By Rose Hoban
In a contested vote, a House committee voted to send a bill containing a new e-cigarette tax and new definitions of the devices to the full House floor for a vote.
In a tie vote, 14-14, the House Finance Committee voted down an amendment that would have pulled the e-cigarette language out of the multi-section bill. As the vote was taking place, Rep Suzy Hamilton (D-Wilmington) returned to the room from meeting with lobbyists in the hallway, but was too late to cast her vote in favor of the amendment.
When she asked the committee chair to add her vote, she was told the result would stand.
“The vote has already been taken. I’m sorry,” responded committee co-chair Rep. Mitchell Setzer (R-Catawba). “We’re running out of time.”
As Hamilton spoke to lobbyists after the meeting, she turned to lobbyist Andy Ellen, who was standing nearby, and said sharply, “You made me late and I missed the vote. Now I’m in trouble with my caucus.”
Rep. Becky Carney (D-Charlotte), who proposed the amendment, also expressed frustration that the new statutory language appeared quickly and moved just as quickly to the full House.
“I just think this is a huge step forward for us without having a full vetted debate on the issue,” she said. “There is a health issue here. This isn’t just air that they are sucking on. There’s a compound in there. The industry does not have to reveal what it is. Is it truly not a derivative of nicotine? What is the chemical in there that will keep people buying?”
Advocates expressed disappointment at the outcome of the vote.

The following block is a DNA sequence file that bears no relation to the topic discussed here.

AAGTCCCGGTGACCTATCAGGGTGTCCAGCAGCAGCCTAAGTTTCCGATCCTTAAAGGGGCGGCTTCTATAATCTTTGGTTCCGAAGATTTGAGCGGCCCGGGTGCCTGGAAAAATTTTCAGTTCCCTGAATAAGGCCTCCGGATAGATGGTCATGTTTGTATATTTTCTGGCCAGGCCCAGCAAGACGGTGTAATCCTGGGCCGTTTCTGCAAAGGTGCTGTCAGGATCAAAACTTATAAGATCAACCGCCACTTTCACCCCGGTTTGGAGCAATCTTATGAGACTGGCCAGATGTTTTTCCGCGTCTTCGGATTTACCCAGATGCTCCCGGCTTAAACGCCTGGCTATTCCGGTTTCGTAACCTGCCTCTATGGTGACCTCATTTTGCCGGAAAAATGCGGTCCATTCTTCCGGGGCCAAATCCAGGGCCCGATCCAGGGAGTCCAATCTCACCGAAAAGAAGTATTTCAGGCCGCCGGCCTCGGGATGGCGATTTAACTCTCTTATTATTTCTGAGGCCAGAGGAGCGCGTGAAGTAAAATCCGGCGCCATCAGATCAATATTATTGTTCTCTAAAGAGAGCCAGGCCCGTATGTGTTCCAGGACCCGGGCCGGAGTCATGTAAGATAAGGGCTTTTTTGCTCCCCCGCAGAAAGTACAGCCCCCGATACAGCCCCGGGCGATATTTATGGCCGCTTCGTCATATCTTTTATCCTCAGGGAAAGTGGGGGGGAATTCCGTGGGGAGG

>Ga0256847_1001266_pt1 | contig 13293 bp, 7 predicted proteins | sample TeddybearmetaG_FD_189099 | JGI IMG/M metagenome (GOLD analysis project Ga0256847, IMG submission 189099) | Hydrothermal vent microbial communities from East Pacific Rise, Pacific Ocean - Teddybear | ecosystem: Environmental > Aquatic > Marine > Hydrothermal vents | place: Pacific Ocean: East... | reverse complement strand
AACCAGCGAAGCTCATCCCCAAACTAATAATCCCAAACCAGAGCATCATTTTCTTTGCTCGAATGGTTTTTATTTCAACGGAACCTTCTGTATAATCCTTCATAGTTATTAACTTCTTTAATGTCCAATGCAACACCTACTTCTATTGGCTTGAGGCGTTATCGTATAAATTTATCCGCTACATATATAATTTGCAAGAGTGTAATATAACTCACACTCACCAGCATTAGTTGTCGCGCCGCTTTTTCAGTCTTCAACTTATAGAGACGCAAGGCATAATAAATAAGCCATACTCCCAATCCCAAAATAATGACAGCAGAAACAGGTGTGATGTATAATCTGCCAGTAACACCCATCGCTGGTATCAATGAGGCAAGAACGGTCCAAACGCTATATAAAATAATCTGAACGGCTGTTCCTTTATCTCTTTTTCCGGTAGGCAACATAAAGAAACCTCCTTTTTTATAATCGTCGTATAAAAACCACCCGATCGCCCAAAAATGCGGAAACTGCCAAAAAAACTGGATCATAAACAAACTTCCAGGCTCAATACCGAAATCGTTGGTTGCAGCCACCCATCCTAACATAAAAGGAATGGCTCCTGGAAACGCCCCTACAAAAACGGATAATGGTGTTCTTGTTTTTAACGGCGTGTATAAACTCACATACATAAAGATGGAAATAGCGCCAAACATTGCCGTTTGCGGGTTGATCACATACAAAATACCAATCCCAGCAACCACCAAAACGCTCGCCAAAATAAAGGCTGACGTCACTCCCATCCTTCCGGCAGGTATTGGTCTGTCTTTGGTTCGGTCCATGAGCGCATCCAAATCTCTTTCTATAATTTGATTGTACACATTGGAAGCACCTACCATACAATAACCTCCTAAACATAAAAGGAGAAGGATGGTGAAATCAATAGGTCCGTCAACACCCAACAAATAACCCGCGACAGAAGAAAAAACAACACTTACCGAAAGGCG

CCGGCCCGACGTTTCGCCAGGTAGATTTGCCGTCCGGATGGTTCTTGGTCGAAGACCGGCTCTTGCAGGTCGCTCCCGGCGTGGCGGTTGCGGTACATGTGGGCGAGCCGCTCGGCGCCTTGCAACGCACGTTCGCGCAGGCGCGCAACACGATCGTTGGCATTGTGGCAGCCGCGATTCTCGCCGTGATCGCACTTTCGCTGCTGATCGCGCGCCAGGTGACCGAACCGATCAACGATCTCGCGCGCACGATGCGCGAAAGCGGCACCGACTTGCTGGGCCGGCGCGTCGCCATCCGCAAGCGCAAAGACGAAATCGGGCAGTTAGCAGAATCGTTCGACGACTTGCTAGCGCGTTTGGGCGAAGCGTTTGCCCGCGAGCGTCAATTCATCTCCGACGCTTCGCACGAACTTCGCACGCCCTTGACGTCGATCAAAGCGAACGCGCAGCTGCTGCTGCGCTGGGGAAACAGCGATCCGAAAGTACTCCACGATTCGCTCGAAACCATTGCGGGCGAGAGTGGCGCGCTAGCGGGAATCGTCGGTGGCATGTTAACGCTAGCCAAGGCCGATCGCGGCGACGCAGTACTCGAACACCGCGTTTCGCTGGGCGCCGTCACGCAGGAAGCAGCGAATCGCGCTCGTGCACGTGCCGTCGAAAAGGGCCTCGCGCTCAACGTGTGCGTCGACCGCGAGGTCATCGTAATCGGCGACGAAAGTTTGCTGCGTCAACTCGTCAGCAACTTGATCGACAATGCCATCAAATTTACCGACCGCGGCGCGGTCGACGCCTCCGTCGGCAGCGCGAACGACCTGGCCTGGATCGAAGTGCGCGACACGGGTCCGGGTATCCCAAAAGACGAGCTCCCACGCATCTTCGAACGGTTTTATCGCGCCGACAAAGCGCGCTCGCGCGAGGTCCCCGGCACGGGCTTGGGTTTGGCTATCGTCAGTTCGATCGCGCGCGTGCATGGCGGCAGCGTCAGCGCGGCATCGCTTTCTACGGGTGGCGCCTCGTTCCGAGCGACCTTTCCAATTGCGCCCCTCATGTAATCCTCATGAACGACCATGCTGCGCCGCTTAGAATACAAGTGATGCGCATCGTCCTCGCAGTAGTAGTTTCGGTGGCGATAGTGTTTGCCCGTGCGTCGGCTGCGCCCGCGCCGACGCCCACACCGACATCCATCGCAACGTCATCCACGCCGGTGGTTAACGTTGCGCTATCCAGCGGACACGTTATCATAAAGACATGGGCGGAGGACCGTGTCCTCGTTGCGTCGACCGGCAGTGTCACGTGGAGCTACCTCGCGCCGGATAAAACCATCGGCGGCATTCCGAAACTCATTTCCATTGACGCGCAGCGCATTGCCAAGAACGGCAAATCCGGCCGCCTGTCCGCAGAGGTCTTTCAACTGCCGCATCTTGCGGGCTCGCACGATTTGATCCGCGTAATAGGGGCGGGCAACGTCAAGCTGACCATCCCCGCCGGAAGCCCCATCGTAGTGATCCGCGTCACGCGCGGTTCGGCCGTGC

Pam Seamans from the N.C. Alliance for Health said the problems with the bill are twofold. One is that the tax would be the equivalent of 5 cents on a pack of cigarettes, which she said is too low. The other issue is that the bill would redefine e-cigarettes as a “vapor product” and not a “tobacco product.”
“The FDA is in the process of regulating these products as tobacco products, so if North Carolina defines them differently it’ll confuse the issue,” Seamans said. She also said North Carolina would become the only state to define the products differently, a definition tobacco-industry lobbyists have been pushing in multiple states.
The scientific community has been moving to research the effects of e-cigarettes, but the FDA has been slow to regulate the devices, while industry has been quick to promote them. A recent analysis published in Circulation, the journal of the American Heart Association, reports that there’s little data to support e-cigarette proponents’ contention that the devices are safe and helpful in getting smokers to quit.
“The impact we’re most concerned about is that it could exempt [e-cigarettes] from all our smoke-free laws, and we’d have to go back and amend all of them,” said Peg O’Connell, who lobbies for public-health interests. She explained that smoke-free laws in bars, restaurants and many government buildings only apply to products that create smoke.
School systems have wider bans that encompass the use of smokeless tobacco on school property. If e-cigarettes were labeled as vapor products, that could mean that they would have to go back and ban those as well.
“So any 18-year-old high school student could stand in front of the principal and use it, and they wouldn’t have recourse,” O’Connell said.